“A Charlie Brown Christmas” Review: Still the Best Christmas Album 60 Years Later?


Photo courtesy of Wikimedia Commons

A photo of Charlie Brown’s Christmas tree from “A Charlie Brown Christmas.” The short, wilted tree symbolizes the depression that can often come with holiday festivities & commercialism, one of the main themes of the film.

A Charlie Brown Christmas | Length: 40:25

In 1964, Coca-Cola commissioned a bold new marketing campaign: a 25-minute Christmas special featuring beloved American characters from Charles Schulz’s “Peanuts” comic strip. So began the production of the animated film, “A Charlie Brown Christmas”. Little did any of the producers know, this Cola ad would go on to become not only one of the most beloved holiday films of all time, but also spawn the greatest Christmas album of all time.

Initially, pianist Dave Brubeck of “Time Out” fame was set to compose and record the film’s soundtrack. However, due to scheduling issues, Brubeck recommended a lesser known pianist for the job named Vince Guaraldi. With his trio consisting of himself, bassist Fred Marshall, and drummer Jerry Granelli, he began work on the album.

What sets “A Charlie Brown Christmas” apart from other famous Christmas albums is that it works not only as a collection of festive tunes, but also as a jazz album so catchy that many of the songs are now considered standards among jazz musicians. For example, the most famous piece from the trio, “Linus and Lucy”, is a catchy and memorable tune that includes a samba and swing section for soloing. In the setting of a Christmas movie, the song fits perfectly, but one could also imagine listening to it by itself. In fact, the piece is considered a standard in the jazz industry, even being included in the Real Book, a collection of lead sheets for famous pieces.

Vince Guaraldi wasn’t the greatest pianist ever—he didn’t have the musical phrasing of Bill Evans, or the recognition of Duke Ellington. However, Guaraldi excelled particularly in one area: composition. The track, “Skating”, is a perfect example of this. While it follows a classic waltz rhythm, the tempo is too quick to dance to; this is built upon further when the chorus is introduced, with a speedy descending eighth note melody followed by slower, ascending major chords. With the harmony that accents the offbeat of count one instead of two, the song doesn’t have the right feel for dancing. However, it perfectly compliments the feeling of gliding along ice.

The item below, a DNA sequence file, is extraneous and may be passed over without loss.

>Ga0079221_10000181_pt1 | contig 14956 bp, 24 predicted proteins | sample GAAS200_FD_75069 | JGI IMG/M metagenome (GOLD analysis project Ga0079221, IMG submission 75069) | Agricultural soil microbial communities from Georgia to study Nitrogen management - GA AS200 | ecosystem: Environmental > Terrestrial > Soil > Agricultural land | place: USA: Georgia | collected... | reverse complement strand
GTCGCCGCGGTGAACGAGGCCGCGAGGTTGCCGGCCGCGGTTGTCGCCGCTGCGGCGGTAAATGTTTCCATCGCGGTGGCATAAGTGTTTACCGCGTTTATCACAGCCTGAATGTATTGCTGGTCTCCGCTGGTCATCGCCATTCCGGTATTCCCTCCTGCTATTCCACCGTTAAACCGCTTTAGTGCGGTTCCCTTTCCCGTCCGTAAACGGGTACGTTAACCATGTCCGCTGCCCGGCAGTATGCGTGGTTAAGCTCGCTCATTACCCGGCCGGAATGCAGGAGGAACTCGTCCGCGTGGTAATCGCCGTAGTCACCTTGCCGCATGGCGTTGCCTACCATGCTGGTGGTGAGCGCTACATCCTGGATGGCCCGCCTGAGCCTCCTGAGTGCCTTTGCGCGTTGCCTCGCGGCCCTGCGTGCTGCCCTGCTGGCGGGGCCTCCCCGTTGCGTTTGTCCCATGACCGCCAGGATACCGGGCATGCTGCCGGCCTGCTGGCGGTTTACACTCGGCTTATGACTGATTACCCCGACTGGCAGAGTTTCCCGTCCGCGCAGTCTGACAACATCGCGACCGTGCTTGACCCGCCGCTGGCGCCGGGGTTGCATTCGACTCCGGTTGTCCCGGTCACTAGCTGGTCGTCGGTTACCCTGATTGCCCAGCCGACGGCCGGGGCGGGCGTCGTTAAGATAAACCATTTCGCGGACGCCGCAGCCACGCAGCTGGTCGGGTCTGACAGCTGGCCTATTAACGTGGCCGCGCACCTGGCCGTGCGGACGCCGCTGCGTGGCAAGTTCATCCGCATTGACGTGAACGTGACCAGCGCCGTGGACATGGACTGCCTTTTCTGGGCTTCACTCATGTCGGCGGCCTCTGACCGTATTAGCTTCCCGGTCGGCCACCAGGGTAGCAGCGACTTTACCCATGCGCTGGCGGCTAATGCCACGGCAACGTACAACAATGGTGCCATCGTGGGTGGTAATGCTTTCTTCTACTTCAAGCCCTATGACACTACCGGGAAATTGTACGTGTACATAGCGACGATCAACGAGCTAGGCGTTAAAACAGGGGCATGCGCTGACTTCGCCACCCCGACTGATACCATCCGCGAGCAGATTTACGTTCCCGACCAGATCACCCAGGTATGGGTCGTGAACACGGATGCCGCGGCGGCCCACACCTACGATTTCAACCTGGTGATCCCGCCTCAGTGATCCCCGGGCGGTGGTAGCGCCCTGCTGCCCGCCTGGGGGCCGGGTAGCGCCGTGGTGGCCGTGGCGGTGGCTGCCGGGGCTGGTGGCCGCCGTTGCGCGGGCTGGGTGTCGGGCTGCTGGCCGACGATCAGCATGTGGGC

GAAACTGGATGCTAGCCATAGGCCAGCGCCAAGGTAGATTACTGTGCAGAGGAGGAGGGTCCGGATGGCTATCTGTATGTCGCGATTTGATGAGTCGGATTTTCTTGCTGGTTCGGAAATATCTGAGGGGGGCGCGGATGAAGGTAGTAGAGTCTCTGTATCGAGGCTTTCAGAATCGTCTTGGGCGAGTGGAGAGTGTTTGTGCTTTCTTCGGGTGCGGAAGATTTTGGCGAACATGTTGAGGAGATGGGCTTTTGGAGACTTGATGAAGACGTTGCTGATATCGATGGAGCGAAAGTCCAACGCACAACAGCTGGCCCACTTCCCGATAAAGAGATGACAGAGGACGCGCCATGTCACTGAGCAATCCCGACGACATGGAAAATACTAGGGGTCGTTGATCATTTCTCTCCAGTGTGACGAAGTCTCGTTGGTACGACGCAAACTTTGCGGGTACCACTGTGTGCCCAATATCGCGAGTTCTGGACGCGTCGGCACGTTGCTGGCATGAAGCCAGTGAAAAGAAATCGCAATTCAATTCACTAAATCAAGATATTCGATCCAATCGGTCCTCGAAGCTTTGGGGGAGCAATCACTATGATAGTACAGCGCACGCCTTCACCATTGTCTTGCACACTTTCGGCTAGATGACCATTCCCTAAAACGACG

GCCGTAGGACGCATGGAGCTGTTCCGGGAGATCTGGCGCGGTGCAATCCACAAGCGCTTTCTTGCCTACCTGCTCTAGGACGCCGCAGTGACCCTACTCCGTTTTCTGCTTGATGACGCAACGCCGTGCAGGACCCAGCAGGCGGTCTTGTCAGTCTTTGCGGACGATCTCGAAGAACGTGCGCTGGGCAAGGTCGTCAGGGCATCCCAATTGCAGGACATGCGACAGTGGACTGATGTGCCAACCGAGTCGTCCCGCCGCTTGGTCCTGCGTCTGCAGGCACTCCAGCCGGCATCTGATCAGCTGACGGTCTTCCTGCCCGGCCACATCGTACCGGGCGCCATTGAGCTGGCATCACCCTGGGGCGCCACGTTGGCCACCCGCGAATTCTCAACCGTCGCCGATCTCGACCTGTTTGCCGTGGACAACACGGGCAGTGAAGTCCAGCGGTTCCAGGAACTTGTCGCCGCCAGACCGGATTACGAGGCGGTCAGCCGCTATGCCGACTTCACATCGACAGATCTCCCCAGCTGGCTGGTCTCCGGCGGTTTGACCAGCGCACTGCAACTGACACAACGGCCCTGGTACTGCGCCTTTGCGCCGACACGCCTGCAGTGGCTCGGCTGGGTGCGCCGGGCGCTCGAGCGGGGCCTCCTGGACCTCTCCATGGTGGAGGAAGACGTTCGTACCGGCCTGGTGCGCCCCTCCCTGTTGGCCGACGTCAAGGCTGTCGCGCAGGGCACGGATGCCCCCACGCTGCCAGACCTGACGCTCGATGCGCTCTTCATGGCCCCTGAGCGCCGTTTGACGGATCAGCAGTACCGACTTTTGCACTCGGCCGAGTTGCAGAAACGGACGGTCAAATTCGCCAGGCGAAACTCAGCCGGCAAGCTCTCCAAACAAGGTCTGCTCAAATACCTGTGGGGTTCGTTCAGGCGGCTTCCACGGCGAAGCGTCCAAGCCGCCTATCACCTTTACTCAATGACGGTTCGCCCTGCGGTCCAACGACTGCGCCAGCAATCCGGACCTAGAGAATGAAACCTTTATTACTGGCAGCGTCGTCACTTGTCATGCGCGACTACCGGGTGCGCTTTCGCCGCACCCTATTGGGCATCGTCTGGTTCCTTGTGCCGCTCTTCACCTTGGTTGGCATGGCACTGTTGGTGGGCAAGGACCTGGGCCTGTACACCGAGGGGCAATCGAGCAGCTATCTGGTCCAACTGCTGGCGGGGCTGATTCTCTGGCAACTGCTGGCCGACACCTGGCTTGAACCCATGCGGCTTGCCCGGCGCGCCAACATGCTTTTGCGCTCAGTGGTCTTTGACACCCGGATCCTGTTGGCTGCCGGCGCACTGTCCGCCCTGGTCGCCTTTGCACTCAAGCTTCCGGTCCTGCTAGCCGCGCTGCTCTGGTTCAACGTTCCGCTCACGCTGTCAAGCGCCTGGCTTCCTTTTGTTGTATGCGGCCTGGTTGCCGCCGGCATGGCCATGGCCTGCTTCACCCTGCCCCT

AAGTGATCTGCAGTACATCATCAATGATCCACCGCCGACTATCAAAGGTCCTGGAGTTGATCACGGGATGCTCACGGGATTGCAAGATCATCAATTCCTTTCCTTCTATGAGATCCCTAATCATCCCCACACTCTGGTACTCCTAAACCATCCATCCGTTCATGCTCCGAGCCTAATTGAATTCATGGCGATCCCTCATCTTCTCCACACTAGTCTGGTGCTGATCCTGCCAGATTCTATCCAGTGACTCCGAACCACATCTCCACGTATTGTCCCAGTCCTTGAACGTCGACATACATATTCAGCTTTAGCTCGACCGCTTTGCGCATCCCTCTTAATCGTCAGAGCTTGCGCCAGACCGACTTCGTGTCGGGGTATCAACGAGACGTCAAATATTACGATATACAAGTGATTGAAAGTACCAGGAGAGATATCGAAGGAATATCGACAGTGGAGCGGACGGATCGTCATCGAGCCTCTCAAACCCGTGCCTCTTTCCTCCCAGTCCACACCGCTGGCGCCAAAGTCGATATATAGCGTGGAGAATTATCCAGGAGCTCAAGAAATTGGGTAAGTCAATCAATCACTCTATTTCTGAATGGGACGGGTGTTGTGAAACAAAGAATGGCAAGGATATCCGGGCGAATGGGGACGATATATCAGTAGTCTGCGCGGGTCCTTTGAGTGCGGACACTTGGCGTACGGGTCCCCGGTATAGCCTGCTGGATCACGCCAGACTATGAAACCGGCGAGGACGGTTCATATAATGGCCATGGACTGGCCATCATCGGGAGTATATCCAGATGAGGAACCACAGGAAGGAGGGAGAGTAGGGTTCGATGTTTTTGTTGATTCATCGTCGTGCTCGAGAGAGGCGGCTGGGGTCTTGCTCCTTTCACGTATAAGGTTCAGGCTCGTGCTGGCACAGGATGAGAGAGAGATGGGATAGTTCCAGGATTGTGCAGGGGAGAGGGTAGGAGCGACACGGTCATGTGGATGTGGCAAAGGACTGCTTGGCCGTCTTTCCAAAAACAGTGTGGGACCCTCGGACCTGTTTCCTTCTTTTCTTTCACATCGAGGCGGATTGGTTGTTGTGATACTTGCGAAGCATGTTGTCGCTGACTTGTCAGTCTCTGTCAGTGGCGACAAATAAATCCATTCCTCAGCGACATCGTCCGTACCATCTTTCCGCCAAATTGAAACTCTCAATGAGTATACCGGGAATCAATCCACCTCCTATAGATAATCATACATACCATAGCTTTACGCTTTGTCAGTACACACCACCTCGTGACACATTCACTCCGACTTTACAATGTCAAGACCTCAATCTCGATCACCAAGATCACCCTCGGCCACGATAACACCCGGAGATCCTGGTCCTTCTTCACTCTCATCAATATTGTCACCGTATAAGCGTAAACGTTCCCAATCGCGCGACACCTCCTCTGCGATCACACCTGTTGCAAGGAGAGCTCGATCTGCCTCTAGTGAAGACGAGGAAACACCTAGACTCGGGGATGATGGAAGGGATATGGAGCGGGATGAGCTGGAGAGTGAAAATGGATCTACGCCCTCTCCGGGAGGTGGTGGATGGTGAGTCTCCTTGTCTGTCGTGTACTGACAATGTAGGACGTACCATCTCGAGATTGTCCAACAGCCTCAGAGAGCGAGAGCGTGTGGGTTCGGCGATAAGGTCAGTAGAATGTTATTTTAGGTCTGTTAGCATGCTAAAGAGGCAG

Many fans of the film watch it yearly for comfort and nostalgia, and the soundtrack certainly plays a big part in that. What makes the album different from other Christmas tunes such as Mariah Carey’s “All I Want For Christmas is You”, or classic tunes like, “Rudolph the Red-Nosed Reindeer”, is its mood. Charlie Brown isn’t the type of character to cheerily sing along to Christmas classics. The film follows his struggle with depression during the festive season. At its core, “A Charlie Brown Christmas” by the Vince Guaraldi Trio, reminds listeners why Charlie Brown is such a beloved character—there’s a little bit of him that everyone can relate to.